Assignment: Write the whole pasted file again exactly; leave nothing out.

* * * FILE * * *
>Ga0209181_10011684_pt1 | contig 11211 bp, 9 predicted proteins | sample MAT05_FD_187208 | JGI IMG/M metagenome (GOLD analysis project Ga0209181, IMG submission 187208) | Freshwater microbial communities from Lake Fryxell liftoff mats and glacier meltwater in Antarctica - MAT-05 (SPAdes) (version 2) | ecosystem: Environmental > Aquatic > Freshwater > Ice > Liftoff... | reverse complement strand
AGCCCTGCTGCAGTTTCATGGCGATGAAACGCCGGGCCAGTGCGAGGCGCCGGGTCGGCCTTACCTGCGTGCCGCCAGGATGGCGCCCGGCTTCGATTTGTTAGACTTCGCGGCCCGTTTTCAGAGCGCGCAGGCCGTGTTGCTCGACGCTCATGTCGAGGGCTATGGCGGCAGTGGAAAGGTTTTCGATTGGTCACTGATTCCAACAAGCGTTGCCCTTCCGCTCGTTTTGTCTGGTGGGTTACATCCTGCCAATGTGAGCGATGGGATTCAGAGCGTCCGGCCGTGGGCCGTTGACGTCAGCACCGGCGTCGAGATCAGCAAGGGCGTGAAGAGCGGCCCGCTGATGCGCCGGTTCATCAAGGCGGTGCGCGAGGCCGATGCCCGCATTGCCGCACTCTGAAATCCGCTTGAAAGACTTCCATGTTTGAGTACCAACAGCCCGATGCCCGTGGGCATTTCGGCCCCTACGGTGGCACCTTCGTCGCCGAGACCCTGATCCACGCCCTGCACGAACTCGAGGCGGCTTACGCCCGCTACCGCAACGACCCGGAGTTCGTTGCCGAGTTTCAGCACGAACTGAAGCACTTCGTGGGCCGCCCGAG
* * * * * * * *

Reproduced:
>Ga0209181_10011684_pt1 | contig 11211 bp, 9 predicted proteins | sample MAT05_FD_187208 | JGI IMG/M metagenome (GOLD analysis project Ga0209181, IMG submission 187208) | Freshwater microbial communities from Lake Fryxell liftoff mats and glacier meltwater in Antarctica - MAT-05 (SPAdes) (version 2) | ecosystem: Environmental > Aquatic > Freshwater > Ice > Liftoff... | reverse complement strand
AGCCCTGCTGCAGTTTCATGGCGATGAAACGCCGGGCCAGTGCGAGGCGCCGGGTCGGCCTTACCTGCGTGCCGCCAGGATGGCGCCCGGCTTCGATTTGTTAGACTTCGCGGCCCGTTTTCAGAGCGCGCAGGCCGTGTTGCTCGACGCTCATGTCGAGGGCTATGGCGGCAGTGGAAAGGTTTTCGATTGGTCACTGATTCCAACAAGCGTTGCCCTTCCGCTCGTTTTGTCTGGTGGGTTACATCCTGCCAATGTGAGCGATGGGATTCAGAGCGTCCGGCCGTGGGCCGTTGACGTCAGCACCGGCGTCGAGATCAGCAAGGGCGTGAAGAGCGGCCCGCTGATGCGCCGGTTCATCAAGGCGGTGCGCGAGGCCGATGCCCGCATTGCCGCACTCTGAAATCCGCTTGAAAGACTTCCATGTTTGAGTACCAACAGCCCGATGCCCGTGGGCATTTCGGCCCCTACGGTGGCACCTTCGTCGCCGAGACCCTGATCCACGCCCTGCACGAACTCGAGGCGGCTTACGCCCGCTACCGCAACGACCCGGAGTTCGTTGCCGAGTTTCAGCACGAACTGAAGCACTTCGTGGGCCGCCCGAG